Pope Benedict's recent announcement of special arrangements for Anglicans coming under Roman oversight and rule stretches Roman understanding of diversity, not least because this is the most overt inclusion of married priests in Roman presbyteral ranks in the West ever.
Cardinal Levada, Prefect of the Congregation for the Doctrine of the Faith, comments:
"... Moreover, the many diverse traditions present in the Catholic Church today are all rooted in the principle articulated by St. Paul in his letter to the Ephesians: 'There is one Lord, one faith, one baptism'.
"Our communion", the cardinal added in conclusion, "is therefore strengthened by such legitimate diversity, and so we are happy that these men and women bring with them their particular contributions to our common life of faith". (Emphasis added)
That phrase 'legitimate diversity' strikes a chord with me as I have long worried that we Anglicans have embraced diversity without much sense of constraints on that diversity.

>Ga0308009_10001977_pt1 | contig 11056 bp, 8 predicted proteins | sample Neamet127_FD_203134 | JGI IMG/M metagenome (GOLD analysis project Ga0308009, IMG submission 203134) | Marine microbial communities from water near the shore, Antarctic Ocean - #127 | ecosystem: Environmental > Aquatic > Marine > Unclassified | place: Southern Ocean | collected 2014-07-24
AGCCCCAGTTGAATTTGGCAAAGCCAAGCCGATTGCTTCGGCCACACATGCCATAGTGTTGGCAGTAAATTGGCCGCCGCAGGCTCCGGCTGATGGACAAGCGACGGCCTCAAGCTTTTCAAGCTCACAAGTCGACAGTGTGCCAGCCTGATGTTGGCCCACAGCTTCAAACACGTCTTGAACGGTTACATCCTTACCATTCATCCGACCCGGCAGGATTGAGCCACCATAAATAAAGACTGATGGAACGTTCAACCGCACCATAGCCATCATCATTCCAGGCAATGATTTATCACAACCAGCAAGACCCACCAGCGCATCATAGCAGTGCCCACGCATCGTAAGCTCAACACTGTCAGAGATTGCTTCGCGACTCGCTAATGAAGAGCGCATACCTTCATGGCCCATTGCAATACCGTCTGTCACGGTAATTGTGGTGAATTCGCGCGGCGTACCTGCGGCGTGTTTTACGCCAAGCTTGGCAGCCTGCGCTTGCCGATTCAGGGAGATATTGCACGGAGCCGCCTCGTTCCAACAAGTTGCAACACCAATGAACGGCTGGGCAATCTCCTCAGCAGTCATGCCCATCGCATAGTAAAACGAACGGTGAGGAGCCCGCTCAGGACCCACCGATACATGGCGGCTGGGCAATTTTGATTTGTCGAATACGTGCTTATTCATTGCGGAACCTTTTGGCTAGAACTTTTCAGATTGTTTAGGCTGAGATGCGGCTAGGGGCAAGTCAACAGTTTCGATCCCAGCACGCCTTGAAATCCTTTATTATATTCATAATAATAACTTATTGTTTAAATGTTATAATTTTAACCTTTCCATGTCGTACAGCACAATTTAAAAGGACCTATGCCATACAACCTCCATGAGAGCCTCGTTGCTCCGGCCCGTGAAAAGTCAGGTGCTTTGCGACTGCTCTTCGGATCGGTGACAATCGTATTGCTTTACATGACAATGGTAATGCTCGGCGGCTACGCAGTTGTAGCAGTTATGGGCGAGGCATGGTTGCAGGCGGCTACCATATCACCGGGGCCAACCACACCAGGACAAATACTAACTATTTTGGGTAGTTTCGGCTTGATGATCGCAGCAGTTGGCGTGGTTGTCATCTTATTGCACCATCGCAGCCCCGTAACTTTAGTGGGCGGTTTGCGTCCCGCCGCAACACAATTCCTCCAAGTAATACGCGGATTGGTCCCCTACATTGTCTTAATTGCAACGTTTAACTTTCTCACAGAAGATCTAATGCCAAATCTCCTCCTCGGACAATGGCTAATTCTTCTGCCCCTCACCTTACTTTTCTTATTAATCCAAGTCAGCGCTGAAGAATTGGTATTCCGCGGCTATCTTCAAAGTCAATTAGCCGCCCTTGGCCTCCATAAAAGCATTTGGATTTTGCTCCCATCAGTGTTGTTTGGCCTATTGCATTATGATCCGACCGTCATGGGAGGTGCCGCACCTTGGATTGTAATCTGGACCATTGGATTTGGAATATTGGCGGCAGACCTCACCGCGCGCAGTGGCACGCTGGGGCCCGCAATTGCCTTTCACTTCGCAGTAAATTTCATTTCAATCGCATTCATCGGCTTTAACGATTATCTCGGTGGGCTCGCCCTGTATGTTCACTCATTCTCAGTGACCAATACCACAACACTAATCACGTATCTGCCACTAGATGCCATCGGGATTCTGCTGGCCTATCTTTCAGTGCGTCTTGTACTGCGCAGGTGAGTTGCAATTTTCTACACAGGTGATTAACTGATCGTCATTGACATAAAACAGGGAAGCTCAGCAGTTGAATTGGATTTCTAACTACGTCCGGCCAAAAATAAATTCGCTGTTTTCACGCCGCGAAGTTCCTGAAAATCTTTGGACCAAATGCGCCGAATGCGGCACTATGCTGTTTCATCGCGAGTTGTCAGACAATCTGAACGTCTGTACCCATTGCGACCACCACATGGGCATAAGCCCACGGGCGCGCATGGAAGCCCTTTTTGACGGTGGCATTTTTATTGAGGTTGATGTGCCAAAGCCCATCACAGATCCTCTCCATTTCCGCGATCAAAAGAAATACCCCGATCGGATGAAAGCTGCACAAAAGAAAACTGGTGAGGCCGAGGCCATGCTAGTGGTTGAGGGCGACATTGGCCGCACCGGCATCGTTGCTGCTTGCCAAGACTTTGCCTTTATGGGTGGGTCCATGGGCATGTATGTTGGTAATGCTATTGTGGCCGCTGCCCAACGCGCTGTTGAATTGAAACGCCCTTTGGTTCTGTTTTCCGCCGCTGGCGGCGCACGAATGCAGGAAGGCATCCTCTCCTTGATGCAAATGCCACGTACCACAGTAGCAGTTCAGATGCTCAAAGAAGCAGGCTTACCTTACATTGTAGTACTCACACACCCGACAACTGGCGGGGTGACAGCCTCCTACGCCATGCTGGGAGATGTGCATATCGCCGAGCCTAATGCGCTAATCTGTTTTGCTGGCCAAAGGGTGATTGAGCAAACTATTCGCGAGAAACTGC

Here is another bishop speaking about diversity, Catherine Roskam from New York:
"We appreciate the welcome the pope extended to those in the Anglican Communion who are disaffected," New York Bishop Suffragan Catherine Roskam said in an emailed statement. "We for our part continue to welcome our Roman Catholic brothers and sisters, both lay and ordained, conservative and liberal, who wish to belong to a church that treasures diversity of thought." (Emphasis added)
But how does one 'treasure' diversity of thought unless it is valuable, and on what basis is it valuable? Presumably something to do with its 'legitimacy' according to Scripture (as argued by Cardinal Levada). So, presumably, Catherine Roskam is also talking about legitimate diversity, like the Cardinal.
It would take too much to argue one diversity is actually legitimate and the other not, or to argue that both claims are correct (which would have the unfortunate implication that a terrible misunderstanding has existed between Romans and Anglicans for a long time now)! There is also the interesting possibility that both are wrong!
But Catherine Roskam seems to have missed the point that the Roman church, at least in its particular way, is a church which treasures diversity!